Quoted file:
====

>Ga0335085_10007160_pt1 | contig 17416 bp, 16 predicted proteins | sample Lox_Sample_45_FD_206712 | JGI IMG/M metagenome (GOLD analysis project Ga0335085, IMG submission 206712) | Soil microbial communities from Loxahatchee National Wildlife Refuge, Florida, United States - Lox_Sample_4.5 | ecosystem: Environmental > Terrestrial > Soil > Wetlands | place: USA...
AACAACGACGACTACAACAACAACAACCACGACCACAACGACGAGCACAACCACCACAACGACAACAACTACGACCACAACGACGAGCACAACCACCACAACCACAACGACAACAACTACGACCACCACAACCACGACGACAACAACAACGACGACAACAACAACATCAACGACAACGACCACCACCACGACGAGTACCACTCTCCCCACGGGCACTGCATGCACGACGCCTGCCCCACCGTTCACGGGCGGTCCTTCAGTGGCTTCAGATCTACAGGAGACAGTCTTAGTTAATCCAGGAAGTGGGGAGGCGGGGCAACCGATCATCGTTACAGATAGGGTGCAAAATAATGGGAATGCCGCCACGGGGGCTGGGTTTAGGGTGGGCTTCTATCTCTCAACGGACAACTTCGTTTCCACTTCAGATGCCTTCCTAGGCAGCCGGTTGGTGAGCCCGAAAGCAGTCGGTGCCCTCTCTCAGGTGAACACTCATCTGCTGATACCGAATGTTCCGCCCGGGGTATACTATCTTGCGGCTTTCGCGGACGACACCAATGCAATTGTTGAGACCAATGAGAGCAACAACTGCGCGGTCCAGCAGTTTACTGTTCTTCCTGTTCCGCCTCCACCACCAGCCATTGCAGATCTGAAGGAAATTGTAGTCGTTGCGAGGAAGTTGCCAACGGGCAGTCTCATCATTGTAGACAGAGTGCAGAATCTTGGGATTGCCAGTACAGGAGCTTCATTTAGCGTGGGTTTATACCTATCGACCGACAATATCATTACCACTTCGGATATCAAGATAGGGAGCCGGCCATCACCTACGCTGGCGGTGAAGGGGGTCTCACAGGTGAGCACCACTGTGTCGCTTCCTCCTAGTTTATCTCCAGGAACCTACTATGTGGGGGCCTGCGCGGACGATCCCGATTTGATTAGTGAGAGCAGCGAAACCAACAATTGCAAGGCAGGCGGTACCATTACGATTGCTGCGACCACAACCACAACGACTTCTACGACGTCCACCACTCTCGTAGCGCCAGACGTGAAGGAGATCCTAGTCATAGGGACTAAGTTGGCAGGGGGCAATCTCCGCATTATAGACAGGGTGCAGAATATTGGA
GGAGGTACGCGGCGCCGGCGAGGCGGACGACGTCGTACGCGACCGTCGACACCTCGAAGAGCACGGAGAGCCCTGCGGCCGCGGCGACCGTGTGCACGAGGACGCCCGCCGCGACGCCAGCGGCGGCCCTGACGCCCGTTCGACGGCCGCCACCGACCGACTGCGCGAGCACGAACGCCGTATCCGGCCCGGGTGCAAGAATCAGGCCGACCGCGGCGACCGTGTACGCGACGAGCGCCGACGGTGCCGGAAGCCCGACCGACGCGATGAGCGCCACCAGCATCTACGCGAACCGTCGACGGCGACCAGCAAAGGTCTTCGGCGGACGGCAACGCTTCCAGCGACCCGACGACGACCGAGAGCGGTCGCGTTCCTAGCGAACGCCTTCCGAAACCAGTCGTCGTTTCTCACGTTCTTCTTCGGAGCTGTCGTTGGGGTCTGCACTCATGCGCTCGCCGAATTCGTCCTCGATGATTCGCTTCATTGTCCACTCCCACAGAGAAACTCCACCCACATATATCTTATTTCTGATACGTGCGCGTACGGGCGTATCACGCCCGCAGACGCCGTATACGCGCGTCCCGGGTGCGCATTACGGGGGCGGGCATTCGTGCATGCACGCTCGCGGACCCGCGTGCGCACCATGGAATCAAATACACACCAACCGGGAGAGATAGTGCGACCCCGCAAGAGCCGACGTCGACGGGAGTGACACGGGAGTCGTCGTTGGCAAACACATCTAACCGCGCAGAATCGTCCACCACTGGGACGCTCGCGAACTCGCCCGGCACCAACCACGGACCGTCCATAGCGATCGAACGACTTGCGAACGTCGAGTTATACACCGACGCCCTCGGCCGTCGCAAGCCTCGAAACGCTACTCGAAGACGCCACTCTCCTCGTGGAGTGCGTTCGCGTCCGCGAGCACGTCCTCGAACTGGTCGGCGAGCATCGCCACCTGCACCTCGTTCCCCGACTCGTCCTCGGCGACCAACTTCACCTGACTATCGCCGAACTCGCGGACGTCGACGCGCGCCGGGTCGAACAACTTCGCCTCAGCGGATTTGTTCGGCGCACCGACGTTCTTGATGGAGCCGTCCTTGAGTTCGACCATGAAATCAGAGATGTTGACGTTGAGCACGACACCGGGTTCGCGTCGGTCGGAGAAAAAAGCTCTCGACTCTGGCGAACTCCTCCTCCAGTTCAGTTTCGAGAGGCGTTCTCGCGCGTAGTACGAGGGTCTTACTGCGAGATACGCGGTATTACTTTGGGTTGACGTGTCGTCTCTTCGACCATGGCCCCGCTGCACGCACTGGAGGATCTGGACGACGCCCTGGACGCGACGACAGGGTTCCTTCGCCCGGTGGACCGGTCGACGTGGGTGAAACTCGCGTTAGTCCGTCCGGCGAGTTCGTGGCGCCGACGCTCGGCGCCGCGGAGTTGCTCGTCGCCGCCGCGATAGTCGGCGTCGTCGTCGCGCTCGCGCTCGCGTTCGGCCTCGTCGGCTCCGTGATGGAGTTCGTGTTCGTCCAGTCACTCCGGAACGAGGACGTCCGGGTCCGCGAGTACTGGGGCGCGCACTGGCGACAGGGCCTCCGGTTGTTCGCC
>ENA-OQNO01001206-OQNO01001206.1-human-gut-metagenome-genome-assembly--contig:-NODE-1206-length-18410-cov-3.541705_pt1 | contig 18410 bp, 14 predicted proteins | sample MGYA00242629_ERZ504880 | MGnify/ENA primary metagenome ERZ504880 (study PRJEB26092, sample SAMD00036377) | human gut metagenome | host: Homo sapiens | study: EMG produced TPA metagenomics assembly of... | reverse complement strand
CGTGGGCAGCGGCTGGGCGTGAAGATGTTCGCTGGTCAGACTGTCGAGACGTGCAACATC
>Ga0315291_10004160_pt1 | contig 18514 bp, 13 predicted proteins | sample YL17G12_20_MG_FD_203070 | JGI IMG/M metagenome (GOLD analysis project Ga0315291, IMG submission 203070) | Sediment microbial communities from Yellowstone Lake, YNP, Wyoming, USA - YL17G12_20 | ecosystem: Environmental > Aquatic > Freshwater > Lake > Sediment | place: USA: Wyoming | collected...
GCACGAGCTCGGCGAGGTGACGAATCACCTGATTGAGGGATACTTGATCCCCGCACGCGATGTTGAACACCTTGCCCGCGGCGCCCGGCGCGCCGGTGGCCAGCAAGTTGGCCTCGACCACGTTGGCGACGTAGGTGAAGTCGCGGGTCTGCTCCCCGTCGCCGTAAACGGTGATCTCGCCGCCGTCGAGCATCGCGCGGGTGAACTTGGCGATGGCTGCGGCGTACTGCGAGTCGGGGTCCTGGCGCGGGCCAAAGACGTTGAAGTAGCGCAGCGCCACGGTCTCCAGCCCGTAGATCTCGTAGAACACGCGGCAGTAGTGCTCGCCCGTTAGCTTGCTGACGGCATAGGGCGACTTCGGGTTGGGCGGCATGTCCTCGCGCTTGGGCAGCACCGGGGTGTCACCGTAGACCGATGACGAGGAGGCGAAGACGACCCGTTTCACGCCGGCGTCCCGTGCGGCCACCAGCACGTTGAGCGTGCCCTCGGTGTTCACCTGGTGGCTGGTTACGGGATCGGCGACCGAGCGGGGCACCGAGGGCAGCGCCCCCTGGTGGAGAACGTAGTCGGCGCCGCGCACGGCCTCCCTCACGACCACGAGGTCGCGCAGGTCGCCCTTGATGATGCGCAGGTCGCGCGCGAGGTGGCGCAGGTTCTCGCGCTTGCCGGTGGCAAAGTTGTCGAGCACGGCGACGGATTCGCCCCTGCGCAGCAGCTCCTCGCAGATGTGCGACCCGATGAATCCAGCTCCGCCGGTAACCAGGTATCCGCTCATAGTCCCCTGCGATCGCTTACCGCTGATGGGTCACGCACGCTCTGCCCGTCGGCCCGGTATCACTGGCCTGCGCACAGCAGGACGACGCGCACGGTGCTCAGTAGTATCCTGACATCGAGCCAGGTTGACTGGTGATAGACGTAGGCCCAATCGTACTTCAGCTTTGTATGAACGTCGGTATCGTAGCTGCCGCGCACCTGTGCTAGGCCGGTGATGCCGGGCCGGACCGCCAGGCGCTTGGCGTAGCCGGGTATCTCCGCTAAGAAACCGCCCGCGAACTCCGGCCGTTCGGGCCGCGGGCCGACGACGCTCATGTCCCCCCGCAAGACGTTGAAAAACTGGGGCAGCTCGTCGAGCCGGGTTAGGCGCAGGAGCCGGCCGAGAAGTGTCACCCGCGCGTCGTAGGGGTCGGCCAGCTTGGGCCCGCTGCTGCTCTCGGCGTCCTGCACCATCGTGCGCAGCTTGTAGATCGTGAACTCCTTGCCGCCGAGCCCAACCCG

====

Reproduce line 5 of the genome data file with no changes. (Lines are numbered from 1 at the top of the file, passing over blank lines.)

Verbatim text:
CGTGGGCAGCGGCTGGGCGTGAAGATGTTCGCTGGTCAGACTGTCGAGACGTGCAACATC